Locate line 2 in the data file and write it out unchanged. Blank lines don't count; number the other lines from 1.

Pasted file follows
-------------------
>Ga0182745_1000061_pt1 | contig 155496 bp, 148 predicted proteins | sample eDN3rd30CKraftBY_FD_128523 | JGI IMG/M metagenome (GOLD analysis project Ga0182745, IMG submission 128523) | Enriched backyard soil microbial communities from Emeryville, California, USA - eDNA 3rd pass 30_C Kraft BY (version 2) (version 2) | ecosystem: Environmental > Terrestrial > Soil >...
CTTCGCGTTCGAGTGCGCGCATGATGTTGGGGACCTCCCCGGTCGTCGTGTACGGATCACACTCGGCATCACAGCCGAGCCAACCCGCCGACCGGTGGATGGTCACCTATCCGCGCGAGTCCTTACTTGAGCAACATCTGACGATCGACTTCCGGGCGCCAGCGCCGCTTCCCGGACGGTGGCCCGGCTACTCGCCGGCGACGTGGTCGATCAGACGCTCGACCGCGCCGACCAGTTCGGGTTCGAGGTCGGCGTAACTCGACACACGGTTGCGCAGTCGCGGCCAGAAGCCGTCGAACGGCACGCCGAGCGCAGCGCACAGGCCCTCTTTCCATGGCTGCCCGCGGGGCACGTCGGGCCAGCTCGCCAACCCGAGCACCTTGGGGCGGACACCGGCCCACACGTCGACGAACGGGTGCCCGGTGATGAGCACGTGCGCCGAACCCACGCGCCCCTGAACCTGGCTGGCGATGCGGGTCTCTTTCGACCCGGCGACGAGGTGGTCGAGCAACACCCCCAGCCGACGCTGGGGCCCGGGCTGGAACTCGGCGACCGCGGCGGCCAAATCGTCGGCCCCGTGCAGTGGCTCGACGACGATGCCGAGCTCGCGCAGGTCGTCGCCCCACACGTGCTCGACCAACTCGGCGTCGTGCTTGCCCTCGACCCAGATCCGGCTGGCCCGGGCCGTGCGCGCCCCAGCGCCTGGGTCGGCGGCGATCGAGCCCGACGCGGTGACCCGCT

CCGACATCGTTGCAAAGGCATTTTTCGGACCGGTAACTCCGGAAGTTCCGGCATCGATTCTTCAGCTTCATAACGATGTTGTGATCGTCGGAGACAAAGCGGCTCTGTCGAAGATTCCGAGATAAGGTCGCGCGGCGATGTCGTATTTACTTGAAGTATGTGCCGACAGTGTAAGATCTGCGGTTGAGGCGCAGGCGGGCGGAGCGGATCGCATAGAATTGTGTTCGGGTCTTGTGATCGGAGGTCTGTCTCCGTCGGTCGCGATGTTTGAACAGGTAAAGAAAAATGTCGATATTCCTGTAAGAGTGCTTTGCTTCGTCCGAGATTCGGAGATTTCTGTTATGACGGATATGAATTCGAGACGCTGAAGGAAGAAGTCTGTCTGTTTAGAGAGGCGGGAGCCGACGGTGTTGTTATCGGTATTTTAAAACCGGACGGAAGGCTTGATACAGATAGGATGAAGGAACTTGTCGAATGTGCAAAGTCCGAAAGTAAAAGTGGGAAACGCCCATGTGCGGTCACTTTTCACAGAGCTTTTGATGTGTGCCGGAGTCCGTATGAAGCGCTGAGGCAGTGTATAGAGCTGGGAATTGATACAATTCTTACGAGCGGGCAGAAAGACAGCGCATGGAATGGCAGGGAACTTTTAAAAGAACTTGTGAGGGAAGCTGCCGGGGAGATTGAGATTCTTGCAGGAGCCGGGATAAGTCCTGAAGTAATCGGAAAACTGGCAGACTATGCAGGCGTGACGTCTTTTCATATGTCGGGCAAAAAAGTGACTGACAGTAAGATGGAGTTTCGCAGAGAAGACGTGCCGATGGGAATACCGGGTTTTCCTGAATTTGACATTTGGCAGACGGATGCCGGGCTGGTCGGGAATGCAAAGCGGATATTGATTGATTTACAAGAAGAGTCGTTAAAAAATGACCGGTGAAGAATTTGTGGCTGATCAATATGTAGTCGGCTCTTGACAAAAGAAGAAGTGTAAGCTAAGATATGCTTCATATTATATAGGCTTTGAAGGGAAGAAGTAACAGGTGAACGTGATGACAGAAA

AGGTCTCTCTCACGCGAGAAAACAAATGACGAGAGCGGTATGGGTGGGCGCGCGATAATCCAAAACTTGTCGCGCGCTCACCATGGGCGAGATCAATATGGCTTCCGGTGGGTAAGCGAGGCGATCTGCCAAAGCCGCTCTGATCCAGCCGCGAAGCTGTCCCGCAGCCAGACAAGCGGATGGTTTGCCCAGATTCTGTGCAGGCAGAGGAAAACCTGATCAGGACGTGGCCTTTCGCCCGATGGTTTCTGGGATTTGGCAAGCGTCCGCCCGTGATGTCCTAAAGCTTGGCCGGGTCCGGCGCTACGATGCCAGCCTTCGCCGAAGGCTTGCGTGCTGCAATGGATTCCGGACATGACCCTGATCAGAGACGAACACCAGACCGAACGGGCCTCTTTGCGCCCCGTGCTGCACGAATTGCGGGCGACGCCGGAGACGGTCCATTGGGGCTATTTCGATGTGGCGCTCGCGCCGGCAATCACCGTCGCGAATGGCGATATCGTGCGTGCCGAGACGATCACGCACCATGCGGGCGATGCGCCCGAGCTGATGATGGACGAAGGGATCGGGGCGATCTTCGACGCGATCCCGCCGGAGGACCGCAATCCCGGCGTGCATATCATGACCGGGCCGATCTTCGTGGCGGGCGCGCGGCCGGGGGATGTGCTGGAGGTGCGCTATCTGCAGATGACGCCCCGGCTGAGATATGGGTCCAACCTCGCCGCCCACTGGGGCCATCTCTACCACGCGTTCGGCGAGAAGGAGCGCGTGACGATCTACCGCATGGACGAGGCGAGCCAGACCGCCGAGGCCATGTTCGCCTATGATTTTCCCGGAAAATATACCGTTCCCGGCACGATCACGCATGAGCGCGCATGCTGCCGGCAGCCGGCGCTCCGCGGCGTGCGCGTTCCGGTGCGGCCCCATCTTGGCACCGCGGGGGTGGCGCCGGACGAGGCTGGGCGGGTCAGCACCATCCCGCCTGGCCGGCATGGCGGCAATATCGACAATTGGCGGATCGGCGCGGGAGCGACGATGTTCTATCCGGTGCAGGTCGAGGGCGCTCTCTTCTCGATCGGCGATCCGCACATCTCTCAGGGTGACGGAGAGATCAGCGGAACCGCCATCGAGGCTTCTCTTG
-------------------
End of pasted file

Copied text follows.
CTTCGCGTTCGAGTGCGCGCATGATGTTGGGGACCTCCCCGGTCGTCGTGTACGGATCACACTCGGCATCACAGCCGAGCCAACCCGCCGACCGGTGGATGGTCACCTATCCGCGCGAGTCCTTACTTGAGCAACATCTGACGATCGACTTCCGGGCGCCAGCGCCGCTTCCCGGACGGTGGCCCGGCTACTCGCCGGCGACGTGGTCGATCAGACGCTCGACCGCGCCGACCAGTTCGGGTTCGAGGTCGGCGTAACTCGACACACGGTTGCGCAGTCGCGGCCAGAAGCCGTCGAACGGCACGCCGAGCGCAGCGCACAGGCCCTCTTTCCATGGCTGCCCGCGGGGCACGTCGGGCCAGCTCGCCAACCCGAGCACCTTGGGGCGGACACCGGCCCACACGTCGACGAACGGGTGCCCGGTGATGAGCACGTGCGCCGAACCCACGCGCCCCTGAACCTGGCTGGCGATGCGGGTCTCTTTCGACCCGGCGACGAGGTGGTCGAGCAACACCCCCAGCCGACGCTGGGGCCCGGGCTGGAACTCGGCGACCGCGGCGGCCAAATCGTCGGCCCCGTGCAGTGGCTCGACGACGATGCCGAGCTCGCGCAGGTCGTCGCCCCACACGTGCTCGACCAACTCGGCGTCGTGCTTGCCCTCGACCCAGATCCGGCTGGCCCGGGCCGTGCGCGCCCCAGCGCCTGGGTCGGCGGCGATCGAGCCCGACGCGGTGACCCGCT